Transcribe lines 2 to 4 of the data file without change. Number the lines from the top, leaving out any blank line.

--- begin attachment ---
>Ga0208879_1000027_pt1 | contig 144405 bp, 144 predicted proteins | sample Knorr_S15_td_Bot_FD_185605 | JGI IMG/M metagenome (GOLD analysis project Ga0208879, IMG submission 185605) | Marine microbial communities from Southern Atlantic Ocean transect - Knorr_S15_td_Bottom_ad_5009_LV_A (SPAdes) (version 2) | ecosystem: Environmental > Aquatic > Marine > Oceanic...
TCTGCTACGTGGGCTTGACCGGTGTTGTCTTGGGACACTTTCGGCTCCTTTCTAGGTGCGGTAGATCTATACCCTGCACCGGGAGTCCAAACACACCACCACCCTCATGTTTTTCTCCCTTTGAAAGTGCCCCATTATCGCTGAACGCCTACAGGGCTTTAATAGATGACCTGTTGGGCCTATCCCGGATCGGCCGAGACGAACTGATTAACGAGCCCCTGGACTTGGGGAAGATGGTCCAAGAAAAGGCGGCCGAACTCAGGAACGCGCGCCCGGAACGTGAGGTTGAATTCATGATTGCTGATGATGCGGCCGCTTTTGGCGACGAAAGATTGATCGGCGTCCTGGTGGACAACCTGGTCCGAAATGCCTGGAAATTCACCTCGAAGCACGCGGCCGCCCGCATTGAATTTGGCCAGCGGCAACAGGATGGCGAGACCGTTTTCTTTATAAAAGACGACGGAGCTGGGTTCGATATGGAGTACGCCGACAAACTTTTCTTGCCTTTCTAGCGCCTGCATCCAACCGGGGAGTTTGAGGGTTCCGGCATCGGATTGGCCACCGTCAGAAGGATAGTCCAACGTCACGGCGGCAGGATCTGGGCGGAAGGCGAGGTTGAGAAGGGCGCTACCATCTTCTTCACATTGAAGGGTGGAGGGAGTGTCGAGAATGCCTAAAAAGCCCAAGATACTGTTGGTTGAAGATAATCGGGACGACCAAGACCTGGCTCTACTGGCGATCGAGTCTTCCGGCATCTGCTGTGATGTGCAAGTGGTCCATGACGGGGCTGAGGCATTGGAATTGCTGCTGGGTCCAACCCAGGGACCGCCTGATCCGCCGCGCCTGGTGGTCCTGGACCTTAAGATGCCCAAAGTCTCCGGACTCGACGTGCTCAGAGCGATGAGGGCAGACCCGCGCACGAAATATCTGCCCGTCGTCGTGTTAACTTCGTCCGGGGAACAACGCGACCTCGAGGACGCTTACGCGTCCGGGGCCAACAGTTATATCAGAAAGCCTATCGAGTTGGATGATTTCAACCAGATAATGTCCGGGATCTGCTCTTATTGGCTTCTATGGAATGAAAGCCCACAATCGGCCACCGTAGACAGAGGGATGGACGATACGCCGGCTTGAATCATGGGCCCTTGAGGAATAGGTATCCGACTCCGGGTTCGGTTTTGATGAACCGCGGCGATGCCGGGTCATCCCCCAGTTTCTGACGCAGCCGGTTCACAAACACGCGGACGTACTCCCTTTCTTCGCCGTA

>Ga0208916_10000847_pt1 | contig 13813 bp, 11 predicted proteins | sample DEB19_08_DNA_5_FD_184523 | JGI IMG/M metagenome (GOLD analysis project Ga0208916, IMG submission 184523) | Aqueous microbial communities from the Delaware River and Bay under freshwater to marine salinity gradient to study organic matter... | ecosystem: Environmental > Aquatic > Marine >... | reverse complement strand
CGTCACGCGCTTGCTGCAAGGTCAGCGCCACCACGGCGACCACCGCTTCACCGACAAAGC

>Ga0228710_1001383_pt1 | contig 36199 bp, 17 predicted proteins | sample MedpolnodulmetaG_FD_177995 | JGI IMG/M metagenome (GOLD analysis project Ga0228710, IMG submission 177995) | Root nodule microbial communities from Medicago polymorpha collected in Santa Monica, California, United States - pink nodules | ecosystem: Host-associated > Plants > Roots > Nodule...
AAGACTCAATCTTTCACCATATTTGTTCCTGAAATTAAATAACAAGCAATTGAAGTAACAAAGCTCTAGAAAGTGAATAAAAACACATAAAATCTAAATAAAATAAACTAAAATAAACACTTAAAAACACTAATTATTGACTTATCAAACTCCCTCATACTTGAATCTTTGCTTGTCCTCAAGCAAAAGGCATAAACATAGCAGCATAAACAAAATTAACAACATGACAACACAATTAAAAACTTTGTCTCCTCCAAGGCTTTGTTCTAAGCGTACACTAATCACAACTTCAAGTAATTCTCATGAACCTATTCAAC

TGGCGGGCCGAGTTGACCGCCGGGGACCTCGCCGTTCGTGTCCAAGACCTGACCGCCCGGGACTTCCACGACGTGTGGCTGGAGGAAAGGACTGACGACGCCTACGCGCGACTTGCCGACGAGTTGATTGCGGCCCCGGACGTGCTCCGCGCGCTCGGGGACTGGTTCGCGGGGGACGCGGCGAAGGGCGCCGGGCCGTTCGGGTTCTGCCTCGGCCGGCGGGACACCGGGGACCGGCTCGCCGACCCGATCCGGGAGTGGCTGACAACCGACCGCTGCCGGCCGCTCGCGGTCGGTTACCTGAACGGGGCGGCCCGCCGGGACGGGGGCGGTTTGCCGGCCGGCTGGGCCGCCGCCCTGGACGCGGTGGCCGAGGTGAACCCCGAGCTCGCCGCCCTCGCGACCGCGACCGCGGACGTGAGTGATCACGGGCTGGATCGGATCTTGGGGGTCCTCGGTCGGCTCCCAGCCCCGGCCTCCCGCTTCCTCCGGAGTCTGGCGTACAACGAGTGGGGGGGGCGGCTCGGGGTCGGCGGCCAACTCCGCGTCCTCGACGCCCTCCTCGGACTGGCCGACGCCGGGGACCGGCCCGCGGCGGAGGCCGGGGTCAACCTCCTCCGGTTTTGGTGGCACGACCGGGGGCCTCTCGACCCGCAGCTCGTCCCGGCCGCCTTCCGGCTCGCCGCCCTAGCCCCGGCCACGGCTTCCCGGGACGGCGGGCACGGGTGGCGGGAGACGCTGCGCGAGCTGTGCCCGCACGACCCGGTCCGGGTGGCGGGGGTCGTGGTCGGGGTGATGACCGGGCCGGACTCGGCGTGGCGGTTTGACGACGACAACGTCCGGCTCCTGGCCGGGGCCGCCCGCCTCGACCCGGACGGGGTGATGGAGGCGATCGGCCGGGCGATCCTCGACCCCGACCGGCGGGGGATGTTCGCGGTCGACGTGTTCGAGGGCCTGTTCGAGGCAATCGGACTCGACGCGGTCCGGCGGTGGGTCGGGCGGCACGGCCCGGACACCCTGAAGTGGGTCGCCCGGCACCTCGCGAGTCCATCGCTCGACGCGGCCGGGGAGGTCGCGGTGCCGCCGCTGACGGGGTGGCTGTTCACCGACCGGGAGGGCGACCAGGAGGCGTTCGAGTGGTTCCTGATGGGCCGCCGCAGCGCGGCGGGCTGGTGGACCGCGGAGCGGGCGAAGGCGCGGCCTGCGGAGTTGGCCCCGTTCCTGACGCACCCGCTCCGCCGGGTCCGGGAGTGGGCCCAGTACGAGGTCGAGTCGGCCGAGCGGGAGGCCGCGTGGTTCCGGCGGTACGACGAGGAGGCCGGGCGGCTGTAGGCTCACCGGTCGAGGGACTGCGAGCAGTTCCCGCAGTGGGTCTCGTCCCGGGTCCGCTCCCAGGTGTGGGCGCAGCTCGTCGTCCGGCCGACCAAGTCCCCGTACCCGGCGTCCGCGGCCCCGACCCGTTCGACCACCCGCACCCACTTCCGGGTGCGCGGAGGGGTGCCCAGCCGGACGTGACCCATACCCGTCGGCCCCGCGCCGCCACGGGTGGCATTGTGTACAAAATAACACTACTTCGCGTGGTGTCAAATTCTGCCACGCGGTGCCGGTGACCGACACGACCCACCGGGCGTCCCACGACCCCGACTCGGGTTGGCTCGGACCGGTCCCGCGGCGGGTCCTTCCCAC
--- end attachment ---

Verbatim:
TCTGCTACGTGGGCTTGACCGGTGTTGTCTTGGGACACTTTCGGCTCCTTTCTAGGTGCGGTAGATCTATACCCTGCACCGGGAGTCCAAACACACCACCACCCTCATGTTTTTCTCCCTTTGAAAGTGCCCCATTATCGCTGAACGCCTACAGGGCTTTAATAGATGACCTGTTGGGCCTATCCCGGATCGGCCGAGACGAACTGATTAACGAGCCCCTGGACTTGGGGAAGATGGTCCAAGAAAAGGCGGCCGAACTCAGGAACGCGCGCCCGGAACGTGAGGTTGAATTCATGATTGCTGATGATGCGGCCGCTTTTGGCGACGAAAGATTGATCGGCGTCCTGGTGGACAACCTGGTCCGAAATGCCTGGAAATTCACCTCGAAGCACGCGGCCGCCCGCATTGAATTTGGCCAGCGGCAACAGGATGGCGAGACCGTTTTCTTTATAAAAGACGACGGAGCTGGGTTCGATATGGAGTACGCCGACAAACTTTTCTTGCCTTTCTAGCGCCTGCATCCAACCGGGGAGTTTGAGGGTTCCGGCATCGGATTGGCCACCGTCAGAAGGATAGTCCAACGTCACGGCGGCAGGATCTGGGCGGAAGGCGAGGTTGAGAAGGGCGCTACCATCTTCTTCACATTGAAGGGTGGAGGGAGTGTCGAGAATGCCTAAAAAGCCCAAGATACTGTTGGTTGAAGATAATCGGGACGACCAAGACCTGGCTCTACTGGCGATCGAGTCTTCCGGCATCTGCTGTGATGTGCAAGTGGTCCATGACGGGGCTGAGGCATTGGAATTGCTGCTGGGTCCAACCCAGGGACCGCCTGATCCGCCGCGCCTGGTGGTCCTGGACCTTAAGATGCCCAAAGTCTCCGGACTCGACGTGCTCAGAGCGATGAGGGCAGACCCGCGCACGAAATATCTGCCCGTCGTCGTGTTAACTTCGTCCGGGGAACAACGCGACCTCGAGGACGCTTACGCGTCCGGGGCCAACAGTTATATCAGAAAGCCTATCGAGTTGGATGATTTCAACCAGATAATGTCCGGGATCTGCTCTTATTGGCTTCTATGGAATGAAAGCCCACAATCGGCCACCGTAGACAGAGGGATGGACGATACGCCGGCTTGAATCATGGGCCCTTGAGGAATAGGTATCCGACTCCGGGTTCGGTTTTGATGAACCGCGGCGATGCCGGGTCATCCCCCAGTTTCTGACGCAGCCGGTTCACAAACACGCGGACGTACTCCCTTTCTTCGCCGTA

>Ga0208916_10000847_pt1 | contig 13813 bp, 11 predicted proteins | sample DEB19_08_DNA_5_FD_184523 | JGI IMG/M metagenome (GOLD analysis project Ga0208916, IMG submission 184523) | Aqueous microbial communities from the Delaware River and Bay under freshwater to marine salinity gradient to study organic matter... | ecosystem: Environmental > Aquatic > Marine >... | reverse complement strand
CGTCACGCGCTTGCTGCAAGGTCAGCGCCACCACGGCGACCACCGCTTCACCGACAAAGC